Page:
• Backing Out Normal Operating Expenses: Another continuing problem area for the staff is backing out normal operating expenses from earnings. One example is marketing costs, the subject of the Groupon IPO controversy of a few years ago. While the Division is not on a mission to prevent companies from excluding recurring restructuring costs so long as they are not mischaracterized (e.g., as non-recurring), staff members will raise comments if they see five-plus years’ worth of these costs carved out of earnings. (Note in this regard that the staff does listen to earnings calls, and reviews website disclosures and prior earnings releases, of those companies whose documents are selected for review in order to gauge the consistency of management communications over time.) Regardless of whether these costs are described correctly as recurring, the question is, ultimately, whether such exclusions are misleading. The “bottom-line” message: it is misleading to exclude normal operating expenses, particularly those payable in cash, even if you do not mislabel them as non-recurring.
  • Stock Compensation Expenses. According to Mr. Kronforst, the staff generally will not object to the exclusion of stock compensation expenses from non-GAAP earnings presentations. Despite this statement, he did appear intrigued by an explanation from Microsoft’s Chief Accounting Officer, Frank Brod, of why that company does not exclude compensation expenses from GAAP earnings. Investors have not asked for this carve-out, Mr. Brod explained, and the company believes that compensation reflects the true cost of doing business.
  • Other Problematic Non-GAAP Measures: Also discussed as misleading at the conferences: (a) “cherry-picking” by disclosing one-time gains but not losses in non-GAAP measures; and (b) non-GAAP presentations that include equity investee revenues in the consolidated entity’s revenues on some theory of proportionate consolidation, because of management’s lack of control of investees (by definition, if not consolidated). This has been a particular problem in the REIT industry. The staff also has objected to non-GAAP EPS numbers, and adjustments to accounting for inventory that were not in conformity with GAAP. Exclusions the SEC accounting staff members are still considering, but have not decided upon, are pension expenses and the cost of derivatives that do not qualify for hedge accounting.

The two Chief Accountants declined to discuss what one non-staff panelist described as the “800-pound elephant in the room”—the recently reported spate of Enforcement Division letters that many companies have received asking for “voluntary production” of documentary support for non-GAAP earnings measures used in earnings releases that pre-dated the May 2016 CDIs. Another accounting panelist (a lawyer) observed that some companies have been confused by the different approaches taken by the Divisions of Enforcement and Corporation Finance. There seemed to be a common perception, on the part of speakers in private practice, that Corp Fin has been more flexible in allowing companies to come into compliance with the new CDIs, whereas Enforcement seems to be ignoring them and probing pre-May 2016 non-GAAP disclosures. When asked during the PLI enforcement panel about the non-GAAP “enforcement sweep,” departing Director of Enforcement Andrew J. Ceresney also declined to comment because of the ongoing nature of the sweep, but reiterated that the Enforcement Division also is focused on reconciliations to GAAP of non-GAAP measures and the relative prominence of GAAP vs. non-GAAP presentations. Mr. Ceresney further noted that the SEC recently brought a case that he characterized as involving improper use of non-GAAP measures against a REIT.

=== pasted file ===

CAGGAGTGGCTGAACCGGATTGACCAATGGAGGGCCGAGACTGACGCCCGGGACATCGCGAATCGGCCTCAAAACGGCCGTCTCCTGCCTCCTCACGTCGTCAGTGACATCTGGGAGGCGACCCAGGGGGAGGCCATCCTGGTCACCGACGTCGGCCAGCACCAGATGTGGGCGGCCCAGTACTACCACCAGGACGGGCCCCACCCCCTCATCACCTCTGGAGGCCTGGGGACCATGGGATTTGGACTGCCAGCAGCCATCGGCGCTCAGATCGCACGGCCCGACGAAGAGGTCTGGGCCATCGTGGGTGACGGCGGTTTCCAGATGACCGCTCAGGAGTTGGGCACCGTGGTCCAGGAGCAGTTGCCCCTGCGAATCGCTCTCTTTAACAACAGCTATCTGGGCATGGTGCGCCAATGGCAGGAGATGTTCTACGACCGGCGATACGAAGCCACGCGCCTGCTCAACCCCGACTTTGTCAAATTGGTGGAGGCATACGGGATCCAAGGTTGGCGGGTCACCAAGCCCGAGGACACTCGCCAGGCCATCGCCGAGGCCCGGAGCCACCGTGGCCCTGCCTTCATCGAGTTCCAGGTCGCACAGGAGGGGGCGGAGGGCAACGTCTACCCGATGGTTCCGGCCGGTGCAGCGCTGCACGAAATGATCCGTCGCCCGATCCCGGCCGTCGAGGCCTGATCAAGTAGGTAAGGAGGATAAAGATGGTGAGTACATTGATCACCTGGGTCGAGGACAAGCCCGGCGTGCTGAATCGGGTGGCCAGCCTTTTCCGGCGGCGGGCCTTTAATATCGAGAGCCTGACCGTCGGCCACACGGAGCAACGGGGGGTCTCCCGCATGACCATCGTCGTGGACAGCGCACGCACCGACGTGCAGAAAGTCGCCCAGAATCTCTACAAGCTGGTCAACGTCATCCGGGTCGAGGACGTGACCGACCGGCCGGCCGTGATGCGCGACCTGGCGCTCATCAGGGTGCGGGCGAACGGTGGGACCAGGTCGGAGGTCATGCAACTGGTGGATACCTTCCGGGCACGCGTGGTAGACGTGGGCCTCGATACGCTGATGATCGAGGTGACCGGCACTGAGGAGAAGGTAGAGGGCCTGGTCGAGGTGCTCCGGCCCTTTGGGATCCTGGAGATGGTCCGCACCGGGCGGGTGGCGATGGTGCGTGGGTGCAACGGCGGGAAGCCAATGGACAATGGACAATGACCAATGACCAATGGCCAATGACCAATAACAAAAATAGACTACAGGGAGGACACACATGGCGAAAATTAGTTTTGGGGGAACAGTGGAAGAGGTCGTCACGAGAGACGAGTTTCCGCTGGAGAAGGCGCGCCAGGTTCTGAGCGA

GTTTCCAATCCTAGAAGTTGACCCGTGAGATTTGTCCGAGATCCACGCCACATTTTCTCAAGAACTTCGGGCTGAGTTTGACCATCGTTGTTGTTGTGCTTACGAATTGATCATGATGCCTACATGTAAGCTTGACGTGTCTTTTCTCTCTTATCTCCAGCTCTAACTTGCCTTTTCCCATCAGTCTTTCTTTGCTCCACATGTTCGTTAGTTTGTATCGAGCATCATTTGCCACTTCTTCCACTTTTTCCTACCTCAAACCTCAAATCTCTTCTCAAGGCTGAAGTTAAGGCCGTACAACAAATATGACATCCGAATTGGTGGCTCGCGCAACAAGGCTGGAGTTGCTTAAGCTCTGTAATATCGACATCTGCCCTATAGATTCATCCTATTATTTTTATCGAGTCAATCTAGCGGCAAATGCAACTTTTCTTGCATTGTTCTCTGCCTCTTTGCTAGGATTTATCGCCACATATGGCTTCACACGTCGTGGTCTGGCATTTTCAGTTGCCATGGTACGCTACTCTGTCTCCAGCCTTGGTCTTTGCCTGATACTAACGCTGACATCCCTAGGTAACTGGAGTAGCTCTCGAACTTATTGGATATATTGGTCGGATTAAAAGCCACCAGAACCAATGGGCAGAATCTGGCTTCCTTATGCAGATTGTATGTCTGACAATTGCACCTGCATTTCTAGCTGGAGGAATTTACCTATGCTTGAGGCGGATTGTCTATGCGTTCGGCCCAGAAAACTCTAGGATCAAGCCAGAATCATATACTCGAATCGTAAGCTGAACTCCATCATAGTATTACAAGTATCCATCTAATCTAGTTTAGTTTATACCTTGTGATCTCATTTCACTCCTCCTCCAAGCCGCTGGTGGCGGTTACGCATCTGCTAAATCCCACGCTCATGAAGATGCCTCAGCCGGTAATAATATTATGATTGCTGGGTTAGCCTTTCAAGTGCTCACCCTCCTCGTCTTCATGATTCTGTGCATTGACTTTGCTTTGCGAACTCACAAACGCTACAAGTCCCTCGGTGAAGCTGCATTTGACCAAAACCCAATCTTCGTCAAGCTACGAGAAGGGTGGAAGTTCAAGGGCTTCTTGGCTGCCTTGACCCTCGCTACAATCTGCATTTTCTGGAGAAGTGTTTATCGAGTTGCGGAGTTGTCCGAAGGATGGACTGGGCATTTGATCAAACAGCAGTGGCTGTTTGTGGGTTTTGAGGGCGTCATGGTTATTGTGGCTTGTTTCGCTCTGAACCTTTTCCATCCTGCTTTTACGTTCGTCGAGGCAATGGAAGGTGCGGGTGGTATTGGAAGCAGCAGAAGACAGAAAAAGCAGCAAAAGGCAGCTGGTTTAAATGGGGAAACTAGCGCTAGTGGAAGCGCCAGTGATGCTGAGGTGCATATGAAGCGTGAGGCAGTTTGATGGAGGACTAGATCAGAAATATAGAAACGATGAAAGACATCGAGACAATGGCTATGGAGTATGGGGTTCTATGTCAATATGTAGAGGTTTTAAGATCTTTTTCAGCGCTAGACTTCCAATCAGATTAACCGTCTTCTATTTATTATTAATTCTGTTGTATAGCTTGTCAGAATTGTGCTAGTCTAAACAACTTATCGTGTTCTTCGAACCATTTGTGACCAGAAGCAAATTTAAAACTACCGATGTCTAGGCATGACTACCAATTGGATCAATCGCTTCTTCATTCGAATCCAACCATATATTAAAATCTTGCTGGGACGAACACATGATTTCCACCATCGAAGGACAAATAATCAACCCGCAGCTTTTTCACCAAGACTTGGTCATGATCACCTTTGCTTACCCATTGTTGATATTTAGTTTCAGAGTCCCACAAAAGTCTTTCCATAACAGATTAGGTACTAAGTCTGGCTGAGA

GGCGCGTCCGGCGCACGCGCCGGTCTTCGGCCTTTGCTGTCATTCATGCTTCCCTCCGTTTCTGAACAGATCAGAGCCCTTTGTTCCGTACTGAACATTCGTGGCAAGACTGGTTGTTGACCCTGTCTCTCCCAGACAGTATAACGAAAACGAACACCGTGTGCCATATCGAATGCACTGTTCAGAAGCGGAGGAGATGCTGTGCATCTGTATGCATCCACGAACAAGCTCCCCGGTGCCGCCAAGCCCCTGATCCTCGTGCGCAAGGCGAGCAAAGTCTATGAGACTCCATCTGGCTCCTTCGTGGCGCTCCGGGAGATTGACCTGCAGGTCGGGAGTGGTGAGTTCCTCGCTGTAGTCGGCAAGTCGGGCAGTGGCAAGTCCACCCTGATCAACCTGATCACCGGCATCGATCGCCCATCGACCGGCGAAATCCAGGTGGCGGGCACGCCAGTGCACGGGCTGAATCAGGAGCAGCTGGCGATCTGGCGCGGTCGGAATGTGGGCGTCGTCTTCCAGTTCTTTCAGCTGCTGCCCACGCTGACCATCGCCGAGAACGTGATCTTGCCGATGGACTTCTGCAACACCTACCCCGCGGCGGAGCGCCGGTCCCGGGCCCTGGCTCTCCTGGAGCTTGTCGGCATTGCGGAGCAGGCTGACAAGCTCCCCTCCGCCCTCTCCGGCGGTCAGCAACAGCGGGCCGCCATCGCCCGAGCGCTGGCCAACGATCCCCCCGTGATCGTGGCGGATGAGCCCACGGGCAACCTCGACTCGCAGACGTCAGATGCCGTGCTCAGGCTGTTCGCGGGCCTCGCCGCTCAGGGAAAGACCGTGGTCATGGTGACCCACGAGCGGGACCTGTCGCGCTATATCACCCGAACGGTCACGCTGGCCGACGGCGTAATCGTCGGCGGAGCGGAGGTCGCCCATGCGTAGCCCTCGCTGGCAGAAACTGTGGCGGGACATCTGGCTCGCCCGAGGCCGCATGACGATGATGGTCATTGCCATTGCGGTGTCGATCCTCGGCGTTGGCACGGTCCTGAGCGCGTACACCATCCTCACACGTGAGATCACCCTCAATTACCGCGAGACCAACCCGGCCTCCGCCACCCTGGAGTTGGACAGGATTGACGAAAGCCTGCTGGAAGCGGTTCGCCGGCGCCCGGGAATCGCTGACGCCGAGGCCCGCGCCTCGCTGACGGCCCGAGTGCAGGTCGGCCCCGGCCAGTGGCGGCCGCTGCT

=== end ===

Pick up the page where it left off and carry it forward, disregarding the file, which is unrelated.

Many companies appear to be heeding outgoing Chair White’s warning, delivered in a June 2016 speech, that Audit Committees must be vigilant in overseeing management’s use of non-GAAP measures. For example, the DuPont VP and Controller, Jeanmarie Desmond, explained during the AICPA conference how management stepped back and took a hard look at the company’s usage of non-GAAP measures in the wake of the May 2016 CDIs, reviewing them with the company’s Audit Committee. Microsoft’s Frank Brod likewise stated that his company’s audit committee is very active and engaged in the oversight of non-GAAP disclosures, noting that the company adopted a policy for such usage that was approved by the Audit Committee and which, among other things, provides for Audit Committee review of earnings releases prior to their issuance.

These practices make good sense, given the applicability of the SEC’s disclosure controls and procedures requirements to non-GAAP disclosures in earnings releases furnished to the SEC under cover of Form 8-K and other, non-filed corporate communications with investors. (Of course, the SEC’s ICFR and disclosure controls and procedures requirements apply to GAAP calculations and disclosures presented in the financial statements and accompanying footnotes). On a reassuring note, Mr. Kronforst indicated that the staff will not view changes a company makes to implement the May 2016 CDIs as signaling a possible deficiency in prior period disclosure controls and procedures described as effective.

What to Do Now

Management should discuss with the Audit Committee, on a regular basis, the SEC’s evolving positions on the appropriate use of non-GAAP financial measures, as communicated through the Division of Corporation Finance’s May 2016 CDIs and comment letters, as well as speeches from senior SEC officials and, however infrequent they might be, relevant agency enforcement cases. In connection with this dialogue, we recommend that the Audit Committee ask these questions formulated by Chair White:

  • What are you trying to accomplish by using the measure?
  • Do you use the measure consistently?